Endometrial Ablation: Malignancy Following Ablation,
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Endometrial Ablation: Malignancy Following Ablation,Myth or Reality?
Department of Obstetrics and Gynecology
UCLA School of Medicine, Los Angeles, CA, USA
Originally, when ablation of the endometrium was initiated as a technique, approximately 15 years ago, there was no real concern over the relationship between this procedure and eventual endometrial carcinoma. Since that time a number of concerns have been voiced. These include:
a)does the carbonized material left in the uterus serve as a nidus for the formation of carcinoma,
b)will endometrial ablation mask the ability of the patient to present, if she develops carcinoma subsequently,
c)can pre-malignant lesions, such as complex endometrial hyperplasia with atypia, be treated with endometrial ablation. All three of these areas are controversial in the formation and context of the concept as well as the execution.
Most concerns involving the remaining carbonized material causing a nidus for carcinoma, have been pretty much set to rest. There is no evidence that the ablation procedure in any way initiates a carcinomatas event.
On the other hand, there is a fair amount of concern that if a patient undergoes an endometrial ablation over the years, if she develops an endometrial carcinoma, since early detection is based primarily on bleeding, this will be diagnosed too late and the patient will be converted from a Stage I carcinoma of the endometrium to a Stage III or Stage IV at the time of diagnosis. This is a real concern. All of the endometrium is not ablated at the time of the procedure. There are remaining nests of endometruim and these can provide a sight of origin for endometrial carcinoma in the future. Since frequently the lower uterine segment is ablated, there is no chance for blood to regress and therefore the patient has lost her ability to present early in the development of her endometrial cancer.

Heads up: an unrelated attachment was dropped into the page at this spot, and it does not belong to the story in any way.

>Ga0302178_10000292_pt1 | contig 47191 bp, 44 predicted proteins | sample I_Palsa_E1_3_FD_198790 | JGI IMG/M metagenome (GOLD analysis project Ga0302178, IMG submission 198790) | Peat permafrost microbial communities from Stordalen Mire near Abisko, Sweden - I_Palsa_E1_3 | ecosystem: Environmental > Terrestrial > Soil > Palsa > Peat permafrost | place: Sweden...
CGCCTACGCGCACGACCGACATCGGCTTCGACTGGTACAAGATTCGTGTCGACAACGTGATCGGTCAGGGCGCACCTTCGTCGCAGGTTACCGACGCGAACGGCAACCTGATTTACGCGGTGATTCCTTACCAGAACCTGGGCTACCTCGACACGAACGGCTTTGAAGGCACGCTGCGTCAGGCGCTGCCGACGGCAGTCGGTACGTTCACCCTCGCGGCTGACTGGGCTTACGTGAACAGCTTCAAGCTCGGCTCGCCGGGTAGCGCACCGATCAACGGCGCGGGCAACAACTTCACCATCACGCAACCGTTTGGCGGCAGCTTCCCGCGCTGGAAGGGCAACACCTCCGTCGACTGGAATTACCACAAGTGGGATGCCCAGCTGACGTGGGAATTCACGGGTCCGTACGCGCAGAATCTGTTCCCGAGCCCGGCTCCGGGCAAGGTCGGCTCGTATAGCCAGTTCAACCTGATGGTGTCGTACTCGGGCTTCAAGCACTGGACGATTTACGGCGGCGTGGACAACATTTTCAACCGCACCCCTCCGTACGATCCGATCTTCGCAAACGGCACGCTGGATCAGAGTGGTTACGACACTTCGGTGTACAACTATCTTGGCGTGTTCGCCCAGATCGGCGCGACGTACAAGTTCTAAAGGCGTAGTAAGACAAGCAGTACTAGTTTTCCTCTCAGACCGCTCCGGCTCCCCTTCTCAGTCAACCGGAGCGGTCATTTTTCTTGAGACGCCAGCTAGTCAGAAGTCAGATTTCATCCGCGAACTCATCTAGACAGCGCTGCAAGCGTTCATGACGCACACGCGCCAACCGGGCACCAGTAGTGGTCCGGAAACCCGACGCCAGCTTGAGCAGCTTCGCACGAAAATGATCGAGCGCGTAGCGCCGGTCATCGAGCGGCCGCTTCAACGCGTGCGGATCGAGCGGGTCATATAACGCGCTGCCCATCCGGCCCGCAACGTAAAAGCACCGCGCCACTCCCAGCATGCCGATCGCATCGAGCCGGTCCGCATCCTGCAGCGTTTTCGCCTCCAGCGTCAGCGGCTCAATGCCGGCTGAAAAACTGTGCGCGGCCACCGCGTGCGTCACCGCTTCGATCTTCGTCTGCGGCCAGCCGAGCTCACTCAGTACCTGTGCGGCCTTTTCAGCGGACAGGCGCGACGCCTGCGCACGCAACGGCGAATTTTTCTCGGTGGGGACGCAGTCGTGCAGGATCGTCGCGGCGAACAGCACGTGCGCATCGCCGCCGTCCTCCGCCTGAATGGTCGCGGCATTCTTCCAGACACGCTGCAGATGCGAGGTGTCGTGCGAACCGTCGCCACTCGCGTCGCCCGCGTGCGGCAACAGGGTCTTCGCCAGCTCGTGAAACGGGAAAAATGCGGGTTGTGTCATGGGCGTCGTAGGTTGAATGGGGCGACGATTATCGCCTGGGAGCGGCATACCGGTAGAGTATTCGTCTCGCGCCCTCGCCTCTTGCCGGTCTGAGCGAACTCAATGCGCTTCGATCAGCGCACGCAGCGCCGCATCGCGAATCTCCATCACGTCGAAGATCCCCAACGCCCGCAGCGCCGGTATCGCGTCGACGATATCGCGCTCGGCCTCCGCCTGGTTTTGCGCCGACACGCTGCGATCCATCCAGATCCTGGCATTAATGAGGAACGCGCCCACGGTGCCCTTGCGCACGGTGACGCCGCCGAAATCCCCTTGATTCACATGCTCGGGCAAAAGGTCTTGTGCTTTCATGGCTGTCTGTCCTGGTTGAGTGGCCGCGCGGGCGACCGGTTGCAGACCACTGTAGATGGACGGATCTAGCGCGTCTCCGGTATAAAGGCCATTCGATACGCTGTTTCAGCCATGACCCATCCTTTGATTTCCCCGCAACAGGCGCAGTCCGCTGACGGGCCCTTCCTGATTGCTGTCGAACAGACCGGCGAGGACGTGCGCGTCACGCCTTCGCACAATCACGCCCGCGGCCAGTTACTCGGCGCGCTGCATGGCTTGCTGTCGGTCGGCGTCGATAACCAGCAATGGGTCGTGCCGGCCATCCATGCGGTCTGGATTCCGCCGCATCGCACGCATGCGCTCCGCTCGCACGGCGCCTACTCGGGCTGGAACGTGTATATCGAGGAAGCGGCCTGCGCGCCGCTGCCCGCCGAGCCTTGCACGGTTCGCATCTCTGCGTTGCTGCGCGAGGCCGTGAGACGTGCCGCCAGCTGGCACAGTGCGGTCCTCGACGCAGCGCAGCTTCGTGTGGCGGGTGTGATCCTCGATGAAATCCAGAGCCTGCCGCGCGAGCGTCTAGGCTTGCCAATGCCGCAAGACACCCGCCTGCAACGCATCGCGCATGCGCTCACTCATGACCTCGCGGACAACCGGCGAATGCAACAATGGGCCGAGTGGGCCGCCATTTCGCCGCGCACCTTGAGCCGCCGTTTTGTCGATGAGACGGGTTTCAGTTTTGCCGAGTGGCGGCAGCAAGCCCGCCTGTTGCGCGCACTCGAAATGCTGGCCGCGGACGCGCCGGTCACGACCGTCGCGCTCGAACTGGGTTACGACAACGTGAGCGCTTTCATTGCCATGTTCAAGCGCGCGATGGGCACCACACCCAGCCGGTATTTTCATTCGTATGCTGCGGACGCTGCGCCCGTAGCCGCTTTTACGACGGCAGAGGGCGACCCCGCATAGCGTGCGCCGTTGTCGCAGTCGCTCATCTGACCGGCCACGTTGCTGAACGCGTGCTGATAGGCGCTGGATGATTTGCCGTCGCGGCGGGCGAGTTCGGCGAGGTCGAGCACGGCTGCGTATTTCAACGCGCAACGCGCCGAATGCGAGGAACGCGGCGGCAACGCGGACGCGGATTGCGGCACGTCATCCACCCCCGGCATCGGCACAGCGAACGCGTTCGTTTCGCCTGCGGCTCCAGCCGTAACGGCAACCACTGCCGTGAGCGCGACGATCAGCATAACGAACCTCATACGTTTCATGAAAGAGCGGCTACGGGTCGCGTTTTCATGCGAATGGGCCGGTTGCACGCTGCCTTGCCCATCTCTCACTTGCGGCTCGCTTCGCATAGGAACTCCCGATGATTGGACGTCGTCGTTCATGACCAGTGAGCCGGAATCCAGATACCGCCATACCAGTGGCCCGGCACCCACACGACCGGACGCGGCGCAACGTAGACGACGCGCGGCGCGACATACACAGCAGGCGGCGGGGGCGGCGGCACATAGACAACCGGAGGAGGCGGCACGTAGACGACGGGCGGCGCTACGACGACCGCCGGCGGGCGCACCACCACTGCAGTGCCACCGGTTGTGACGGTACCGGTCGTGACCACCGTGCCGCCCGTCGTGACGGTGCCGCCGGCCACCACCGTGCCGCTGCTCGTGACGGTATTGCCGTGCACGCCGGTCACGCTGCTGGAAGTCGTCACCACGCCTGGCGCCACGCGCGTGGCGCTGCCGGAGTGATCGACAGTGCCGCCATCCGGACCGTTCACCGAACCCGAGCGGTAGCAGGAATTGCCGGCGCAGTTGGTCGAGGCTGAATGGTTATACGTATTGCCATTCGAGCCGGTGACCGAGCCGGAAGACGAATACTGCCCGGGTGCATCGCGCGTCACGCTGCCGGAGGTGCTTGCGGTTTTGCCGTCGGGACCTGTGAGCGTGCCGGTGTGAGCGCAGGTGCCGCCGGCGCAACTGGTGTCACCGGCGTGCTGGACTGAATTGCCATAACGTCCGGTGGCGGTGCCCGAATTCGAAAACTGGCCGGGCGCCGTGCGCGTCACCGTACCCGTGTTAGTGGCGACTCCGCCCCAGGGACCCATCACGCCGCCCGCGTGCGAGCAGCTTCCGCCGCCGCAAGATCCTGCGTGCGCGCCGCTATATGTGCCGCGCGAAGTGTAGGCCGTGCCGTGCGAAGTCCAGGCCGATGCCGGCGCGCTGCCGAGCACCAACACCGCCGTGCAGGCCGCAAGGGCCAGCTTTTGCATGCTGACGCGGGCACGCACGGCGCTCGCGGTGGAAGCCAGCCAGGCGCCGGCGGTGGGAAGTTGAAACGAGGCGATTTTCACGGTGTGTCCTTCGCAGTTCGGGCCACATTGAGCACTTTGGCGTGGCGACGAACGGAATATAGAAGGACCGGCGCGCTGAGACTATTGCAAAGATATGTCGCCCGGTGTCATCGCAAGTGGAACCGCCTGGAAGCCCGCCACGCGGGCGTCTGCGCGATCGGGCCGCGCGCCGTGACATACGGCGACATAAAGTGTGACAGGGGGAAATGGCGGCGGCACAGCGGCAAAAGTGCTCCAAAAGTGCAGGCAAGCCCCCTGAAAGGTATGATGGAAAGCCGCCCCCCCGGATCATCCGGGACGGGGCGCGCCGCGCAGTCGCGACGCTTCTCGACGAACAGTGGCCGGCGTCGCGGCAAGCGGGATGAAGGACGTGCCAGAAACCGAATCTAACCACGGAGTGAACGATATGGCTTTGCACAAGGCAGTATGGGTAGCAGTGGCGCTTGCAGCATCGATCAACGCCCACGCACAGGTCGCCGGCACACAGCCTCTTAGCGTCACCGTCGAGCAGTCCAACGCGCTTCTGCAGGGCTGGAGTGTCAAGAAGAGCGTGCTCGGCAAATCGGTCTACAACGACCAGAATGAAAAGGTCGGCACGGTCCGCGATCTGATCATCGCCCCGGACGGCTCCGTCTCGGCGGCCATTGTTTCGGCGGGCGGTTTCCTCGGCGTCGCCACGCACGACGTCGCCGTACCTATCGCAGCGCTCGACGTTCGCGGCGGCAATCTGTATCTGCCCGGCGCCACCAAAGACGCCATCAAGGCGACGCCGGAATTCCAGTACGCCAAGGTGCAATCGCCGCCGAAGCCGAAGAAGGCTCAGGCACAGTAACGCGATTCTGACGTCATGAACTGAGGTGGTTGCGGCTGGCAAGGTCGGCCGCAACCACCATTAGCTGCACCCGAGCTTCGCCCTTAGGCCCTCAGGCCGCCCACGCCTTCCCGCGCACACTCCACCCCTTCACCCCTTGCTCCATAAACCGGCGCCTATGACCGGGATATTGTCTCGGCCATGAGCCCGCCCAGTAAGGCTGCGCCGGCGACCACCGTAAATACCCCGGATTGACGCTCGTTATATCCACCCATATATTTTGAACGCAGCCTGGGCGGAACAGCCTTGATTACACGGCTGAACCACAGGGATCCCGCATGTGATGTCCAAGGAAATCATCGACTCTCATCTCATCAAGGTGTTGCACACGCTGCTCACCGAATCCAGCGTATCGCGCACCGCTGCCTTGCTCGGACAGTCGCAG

This requires a number of initiatives, the first being sounding of the uterus at the time of the first visit to make sure that there is some canal present so bleeding can be detected. If patients post ablation goes onto estrogen replacement therapy they should be placed on estrogen and progesterone, and these patients require careful monitoring post menopause with ultrasound in order to assess endometrial thickening.
On the other hand one would think that the chances for carcinoma are diminished since these patients have decreased amounts of endometrial tissue to undergo malignant transformation. Certainly as newer estrogens (SERMs) come onto the market place that do not stimulate the endometrium, these will be the most desirable treatment in these individual cases.
The most controversial area surrounds the use of the endometrial ablation in patients that have both simple and complex hyperplasia. Although there is some evidence that some of these patients go on to progress t0 carcinoma of the endometrium after ablation, consensus is that since we know from hysterectomy specimens there are areas left after the most thorough ablations and since these are pre-malignant lesions, in a certain percentage of cases, these patients should not be treated in this fashion. Especially in light of the fact that monitoring is at best poor in any patient that undergoes an endometrial ablation as far as endometrial carcinoma is concerned.
So, malignancy does not cause ablation. It could mask the symptoms of the developing endometrial carcinoma, but should not be considered a treatment for even the most low grade of malignancies or for that matter, pre-malignant conditions as well.
1. Brooks PG, Serden SP: Hysteroscopic findings after unsuccessful D&C for abnormal uterine bleeding. Am J Obstet Gynecol 158:1354-1358, 1998.
2. Cooper KG, Parkin DE, Garratt AM, Grant AM. Two-Year Follow Up of Women Randomised to Medical Management or Transcervical Resection of the Endometrium for Heavy Menstrual Loss: Clinical and Quality of Life Outcomes. Br J Obstet Gynecol 1990;106:258-265.
3. Magos AM, Baurmann R, Lochwood GM, Tunrbull AC. Experience with the first 250 endometrial resections for menorrhagia. Lancet 1991;337:1074-80.
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